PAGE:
Thursday, January 16, 2020

The poetry technique of tiny


With the Internet speed of self-publishing, a poet’s rush to get published can quickly result in a lengthy poem that forgets the reader and says nothing new. It’s sort of like a one-sided, long-winded conversation – often boring to the other person.

If you even suspect this might be true of your poems, my advice is to write tiny.

Read haiku and other mini-poems.
Find out if there’s a form to follow.
Stay within the lines or syllabic count of that particular pattern.

This may sound confining but can actually be freeing as the last two years of poetry-writing have shown me. i.e., After a while, poems begin coming to you in 17 syllables.

Actually, the same is true if you start writing, in say, iambic pentameter or any other pattern. However, to stay on our present topic about the importance of little things in writing and revising, consider the senryu.

A senryu has the same 3-line pattern as the haiku with 5/7/5 syllables on each respective line. The difference between the two syllabic forms of poetry is in the content and purpose.

A haiku draws a quick sketch of a seasonal scene, often with a touch of humor.

A senryu presents a quick thought or insight.

This morning, for example, when I took my coffee onto the deck overlooking our little lake, this senryu came to mind:

Is it You I see?
Maybe. Probably. I don’t know.  
God is everywhere.

I went inside, wrote down those words before I forgot, then this revised version occurred to me:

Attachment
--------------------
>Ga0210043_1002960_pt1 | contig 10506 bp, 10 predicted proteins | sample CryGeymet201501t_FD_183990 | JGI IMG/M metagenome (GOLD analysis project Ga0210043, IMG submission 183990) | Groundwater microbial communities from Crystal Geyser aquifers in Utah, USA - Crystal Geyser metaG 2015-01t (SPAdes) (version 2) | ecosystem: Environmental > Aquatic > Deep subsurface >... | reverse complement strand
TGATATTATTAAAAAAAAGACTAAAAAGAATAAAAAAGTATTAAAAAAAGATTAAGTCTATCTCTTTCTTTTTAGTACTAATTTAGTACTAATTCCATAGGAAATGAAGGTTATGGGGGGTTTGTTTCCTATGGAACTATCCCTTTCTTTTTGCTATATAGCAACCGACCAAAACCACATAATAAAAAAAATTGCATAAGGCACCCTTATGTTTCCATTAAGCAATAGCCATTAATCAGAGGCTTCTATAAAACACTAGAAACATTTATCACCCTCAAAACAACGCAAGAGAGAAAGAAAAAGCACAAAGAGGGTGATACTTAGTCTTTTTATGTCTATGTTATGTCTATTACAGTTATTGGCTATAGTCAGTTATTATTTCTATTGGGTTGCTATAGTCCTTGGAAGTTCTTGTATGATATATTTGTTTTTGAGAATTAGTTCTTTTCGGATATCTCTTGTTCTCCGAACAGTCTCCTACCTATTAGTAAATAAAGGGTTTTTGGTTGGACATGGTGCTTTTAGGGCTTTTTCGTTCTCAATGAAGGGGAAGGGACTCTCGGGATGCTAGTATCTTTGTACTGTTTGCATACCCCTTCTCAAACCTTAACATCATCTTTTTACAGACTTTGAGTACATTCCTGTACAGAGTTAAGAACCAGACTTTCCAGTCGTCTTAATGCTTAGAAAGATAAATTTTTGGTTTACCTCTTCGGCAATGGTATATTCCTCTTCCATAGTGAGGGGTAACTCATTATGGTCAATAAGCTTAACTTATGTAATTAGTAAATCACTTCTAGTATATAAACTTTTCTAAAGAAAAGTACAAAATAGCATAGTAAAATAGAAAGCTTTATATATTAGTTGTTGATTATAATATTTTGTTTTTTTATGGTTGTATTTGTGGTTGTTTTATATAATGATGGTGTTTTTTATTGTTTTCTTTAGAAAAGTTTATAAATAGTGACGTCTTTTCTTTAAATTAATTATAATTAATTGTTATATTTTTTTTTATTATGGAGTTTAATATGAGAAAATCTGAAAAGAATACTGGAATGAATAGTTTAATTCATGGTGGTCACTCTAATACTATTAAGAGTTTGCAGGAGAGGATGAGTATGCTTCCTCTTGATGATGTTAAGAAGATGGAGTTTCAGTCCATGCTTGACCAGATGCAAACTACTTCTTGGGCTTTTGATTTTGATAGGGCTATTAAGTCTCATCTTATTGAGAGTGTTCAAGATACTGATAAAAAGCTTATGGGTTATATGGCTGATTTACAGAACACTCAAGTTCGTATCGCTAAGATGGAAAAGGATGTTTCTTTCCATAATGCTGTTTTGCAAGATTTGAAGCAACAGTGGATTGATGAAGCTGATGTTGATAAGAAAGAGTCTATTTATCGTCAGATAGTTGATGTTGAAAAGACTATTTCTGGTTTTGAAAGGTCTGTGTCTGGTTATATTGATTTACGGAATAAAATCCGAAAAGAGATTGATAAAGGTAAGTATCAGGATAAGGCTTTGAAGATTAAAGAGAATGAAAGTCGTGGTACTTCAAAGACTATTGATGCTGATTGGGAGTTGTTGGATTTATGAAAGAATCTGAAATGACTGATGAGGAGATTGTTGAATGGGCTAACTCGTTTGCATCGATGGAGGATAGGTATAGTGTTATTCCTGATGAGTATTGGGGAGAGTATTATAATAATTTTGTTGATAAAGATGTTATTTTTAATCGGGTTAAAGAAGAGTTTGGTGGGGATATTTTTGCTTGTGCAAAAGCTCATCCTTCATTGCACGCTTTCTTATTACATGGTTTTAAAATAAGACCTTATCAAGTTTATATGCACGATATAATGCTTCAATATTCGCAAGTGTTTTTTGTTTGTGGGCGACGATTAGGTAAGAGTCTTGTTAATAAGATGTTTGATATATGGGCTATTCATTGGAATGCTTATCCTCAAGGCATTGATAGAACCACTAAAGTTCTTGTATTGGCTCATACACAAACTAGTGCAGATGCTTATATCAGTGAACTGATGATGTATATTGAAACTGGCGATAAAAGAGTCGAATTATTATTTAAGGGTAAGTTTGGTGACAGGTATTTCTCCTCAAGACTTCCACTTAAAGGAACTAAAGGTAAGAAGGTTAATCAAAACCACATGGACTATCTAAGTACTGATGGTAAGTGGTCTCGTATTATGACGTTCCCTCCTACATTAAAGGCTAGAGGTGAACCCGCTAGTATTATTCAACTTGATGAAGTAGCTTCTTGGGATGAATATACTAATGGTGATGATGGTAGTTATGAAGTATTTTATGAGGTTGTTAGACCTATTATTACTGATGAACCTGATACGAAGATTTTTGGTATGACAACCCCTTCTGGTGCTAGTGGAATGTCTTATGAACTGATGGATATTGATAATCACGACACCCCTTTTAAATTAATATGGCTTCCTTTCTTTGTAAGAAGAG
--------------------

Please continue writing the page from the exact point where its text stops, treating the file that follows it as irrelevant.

Is it You I see?
Maybe. Probably. I’m not sure.
God is everywhere.

If, like most people, you’ve ever struggled with faith or moments of doubt, that poem might speak to you. So the reader could well have a part in the poem.

The capitalization of “You” is a small thing but alerts the reader to a conversation with God. The change between “I don’t know” and “I’m not sure” is small too, but weighty with possibility. For instance, if you take out that teeny tiny period ending the second line, you have an expression of doubt:

“I’m not sure God is everywhere.”

Yet another tiny change can turn the poem into a call-and-response or debate with oneself, if you simply add a line space:

Is it You I see?
Maybe. Probably. I’m not sure.

God is everywhere.

Then the small addition of italics for the last line can create further emphasis and possibly clarify the debate between doubt and faith. It might even highlight the fact that God's presence is beyond measure.

Is it You I see?
Maybe. Probably. I’m not sure.

God is everywhere.






No comments:

Post a Comment